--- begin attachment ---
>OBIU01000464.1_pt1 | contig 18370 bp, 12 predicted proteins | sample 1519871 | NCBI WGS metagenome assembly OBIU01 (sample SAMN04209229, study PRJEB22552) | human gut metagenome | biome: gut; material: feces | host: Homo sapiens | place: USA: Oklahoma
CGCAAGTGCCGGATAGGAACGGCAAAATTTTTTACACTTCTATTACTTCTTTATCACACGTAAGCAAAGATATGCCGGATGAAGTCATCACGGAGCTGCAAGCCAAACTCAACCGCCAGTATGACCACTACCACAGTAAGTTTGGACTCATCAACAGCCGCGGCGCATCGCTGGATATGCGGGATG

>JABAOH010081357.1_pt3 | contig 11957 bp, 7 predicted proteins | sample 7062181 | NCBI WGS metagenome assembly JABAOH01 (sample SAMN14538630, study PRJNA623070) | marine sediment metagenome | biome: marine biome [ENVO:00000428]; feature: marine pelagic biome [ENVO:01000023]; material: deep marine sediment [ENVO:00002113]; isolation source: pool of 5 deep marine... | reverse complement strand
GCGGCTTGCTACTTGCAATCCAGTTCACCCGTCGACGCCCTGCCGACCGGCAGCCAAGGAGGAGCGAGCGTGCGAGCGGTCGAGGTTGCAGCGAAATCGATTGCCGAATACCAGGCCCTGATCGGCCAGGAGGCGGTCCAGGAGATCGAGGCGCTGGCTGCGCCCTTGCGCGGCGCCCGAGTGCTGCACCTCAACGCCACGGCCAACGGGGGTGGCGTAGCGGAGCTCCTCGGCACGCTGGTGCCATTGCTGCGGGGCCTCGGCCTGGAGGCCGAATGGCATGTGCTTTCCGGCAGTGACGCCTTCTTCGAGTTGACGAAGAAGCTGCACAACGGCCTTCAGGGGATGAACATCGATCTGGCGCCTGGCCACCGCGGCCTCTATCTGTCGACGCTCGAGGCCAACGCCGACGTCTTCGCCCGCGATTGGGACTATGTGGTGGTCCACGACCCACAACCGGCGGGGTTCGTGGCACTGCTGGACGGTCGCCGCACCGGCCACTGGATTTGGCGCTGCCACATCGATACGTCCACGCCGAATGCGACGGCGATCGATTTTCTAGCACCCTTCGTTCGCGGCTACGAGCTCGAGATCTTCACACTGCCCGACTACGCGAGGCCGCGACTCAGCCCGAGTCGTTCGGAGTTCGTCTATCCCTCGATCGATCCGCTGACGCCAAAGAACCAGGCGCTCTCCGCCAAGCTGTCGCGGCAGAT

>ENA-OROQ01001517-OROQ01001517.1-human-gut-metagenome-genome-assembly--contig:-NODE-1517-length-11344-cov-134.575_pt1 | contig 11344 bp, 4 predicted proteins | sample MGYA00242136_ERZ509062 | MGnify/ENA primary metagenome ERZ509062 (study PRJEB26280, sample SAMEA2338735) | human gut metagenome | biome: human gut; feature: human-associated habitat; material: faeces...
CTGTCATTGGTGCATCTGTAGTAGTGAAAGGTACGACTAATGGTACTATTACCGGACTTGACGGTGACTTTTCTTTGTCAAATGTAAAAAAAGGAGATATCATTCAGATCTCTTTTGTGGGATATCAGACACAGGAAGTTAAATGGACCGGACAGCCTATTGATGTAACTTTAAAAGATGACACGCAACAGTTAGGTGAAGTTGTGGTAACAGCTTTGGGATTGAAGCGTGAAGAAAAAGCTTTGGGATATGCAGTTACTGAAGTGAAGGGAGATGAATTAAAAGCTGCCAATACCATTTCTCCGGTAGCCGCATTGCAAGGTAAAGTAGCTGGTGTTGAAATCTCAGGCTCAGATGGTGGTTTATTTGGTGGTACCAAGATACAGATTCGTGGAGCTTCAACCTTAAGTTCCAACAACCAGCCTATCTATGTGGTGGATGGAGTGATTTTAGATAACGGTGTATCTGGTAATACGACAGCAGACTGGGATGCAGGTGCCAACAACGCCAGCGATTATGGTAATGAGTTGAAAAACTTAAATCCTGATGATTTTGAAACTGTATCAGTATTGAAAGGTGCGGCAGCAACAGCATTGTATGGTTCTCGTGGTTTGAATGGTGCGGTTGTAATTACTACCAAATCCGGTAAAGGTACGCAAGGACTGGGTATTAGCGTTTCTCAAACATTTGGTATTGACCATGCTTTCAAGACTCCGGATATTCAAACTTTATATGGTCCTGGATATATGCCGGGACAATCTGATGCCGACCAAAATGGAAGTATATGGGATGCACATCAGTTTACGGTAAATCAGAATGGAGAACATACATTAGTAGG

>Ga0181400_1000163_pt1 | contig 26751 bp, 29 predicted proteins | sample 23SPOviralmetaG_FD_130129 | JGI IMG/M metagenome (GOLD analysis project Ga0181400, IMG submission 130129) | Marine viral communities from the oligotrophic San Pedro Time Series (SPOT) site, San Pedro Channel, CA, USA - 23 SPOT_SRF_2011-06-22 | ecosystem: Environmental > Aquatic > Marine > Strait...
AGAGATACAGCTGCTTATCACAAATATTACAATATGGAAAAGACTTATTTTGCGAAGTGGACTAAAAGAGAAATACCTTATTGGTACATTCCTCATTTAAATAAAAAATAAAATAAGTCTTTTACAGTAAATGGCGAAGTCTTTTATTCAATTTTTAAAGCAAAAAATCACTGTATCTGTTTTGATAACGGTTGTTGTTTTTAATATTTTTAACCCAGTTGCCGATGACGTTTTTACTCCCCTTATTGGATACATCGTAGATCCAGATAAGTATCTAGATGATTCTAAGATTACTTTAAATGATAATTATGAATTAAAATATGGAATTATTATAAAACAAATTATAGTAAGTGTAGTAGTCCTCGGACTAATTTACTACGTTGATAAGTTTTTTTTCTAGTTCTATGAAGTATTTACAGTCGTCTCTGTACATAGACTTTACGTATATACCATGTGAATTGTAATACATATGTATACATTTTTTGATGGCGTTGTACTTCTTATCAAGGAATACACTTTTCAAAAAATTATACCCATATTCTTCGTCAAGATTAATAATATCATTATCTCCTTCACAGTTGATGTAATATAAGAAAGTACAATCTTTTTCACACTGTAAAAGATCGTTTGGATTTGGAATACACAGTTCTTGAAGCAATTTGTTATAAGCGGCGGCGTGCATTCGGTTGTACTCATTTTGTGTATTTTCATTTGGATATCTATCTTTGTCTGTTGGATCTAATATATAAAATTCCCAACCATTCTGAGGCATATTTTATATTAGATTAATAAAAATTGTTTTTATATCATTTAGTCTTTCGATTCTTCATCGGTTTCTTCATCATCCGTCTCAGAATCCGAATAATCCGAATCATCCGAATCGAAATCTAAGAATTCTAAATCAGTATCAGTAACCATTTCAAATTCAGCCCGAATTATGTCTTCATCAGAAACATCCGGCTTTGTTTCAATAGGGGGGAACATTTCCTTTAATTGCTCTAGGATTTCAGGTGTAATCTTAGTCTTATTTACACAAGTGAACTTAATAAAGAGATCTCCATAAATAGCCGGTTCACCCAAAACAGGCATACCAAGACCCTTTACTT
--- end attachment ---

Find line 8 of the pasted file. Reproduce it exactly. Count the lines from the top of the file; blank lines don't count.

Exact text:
AGAGATACAGCTGCTTATCACAAATATTACAATATGGAAAAGACTTATTTTGCGAAGTGGACTAAAAGAGAAATACCTTATTGGTACATTCCTCATTTAAATAAAAAATAAAATAAGTCTTTTACAGTAAATGGCGAAGTCTTTTATTCAATTTTTAAAGCAAAAAATCACTGTATCTGTTTTGATAACGGTTGTTGTTTTTAATATTTTTAACCCAGTTGCCGATGACGTTTTTACTCCCCTTATTGGATACATCGTAGATCCAGATAAGTATCTAGATGATTCTAAGATTACTTTAAATGATAATTATGAATTAAAATATGGAATTATTATAAAACAAATTATAGTAAGTGTAGTAGTCCTCGGACTAATTTACTACGTTGATAAGTTTTTTTTCTAGTTCTATGAAGTATTTACAGTCGTCTCTGTACATAGACTTTACGTATATACCATGTGAATTGTAATACATATGTATACATTTTTTGATGGCGTTGTACTTCTTATCAAGGAATACACTTTTCAAAAAATTATACCCATATTCTTCGTCAAGATTAATAATATCATTATCTCCTTCACAGTTGATGTAATATAAGAAAGTACAATCTTTTTCACACTGTAAAAGATCGTTTGGATTTGGAATACACAGTTCTTGAAGCAATTTGTTATAAGCGGCGGCGTGCATTCGGTTGTACTCATTTTGTGTATTTTCATTTGGATATCTATCTTTGTCTGTTGGATCTAATATATAAAATTCCCAACCATTCTGAGGCATATTTTATATTAGATTAATAAAAATTGTTTTTATATCATTTAGTCTTTCGATTCTTCATCGGTTTCTTCATCATCCGTCTCAGAATCCGAATAATCCGAATCATCCGAATCGAAATCTAAGAATTCTAAATCAGTATCAGTAACCATTTCAAATTCAGCCCGAATTATGTCTTCATCAGAAACATCCGGCTTTGTTTCAATAGGGGGGAACATTTCCTTTAATTGCTCTAGGATTTCAGGTGTAATCTTAGTCTTATTTACACAAGTGAACTTAATAAAGAGATCTCCATAAATAGCCGGTTCACCCAAAACAGGCATACCAAGACCCTTTACTT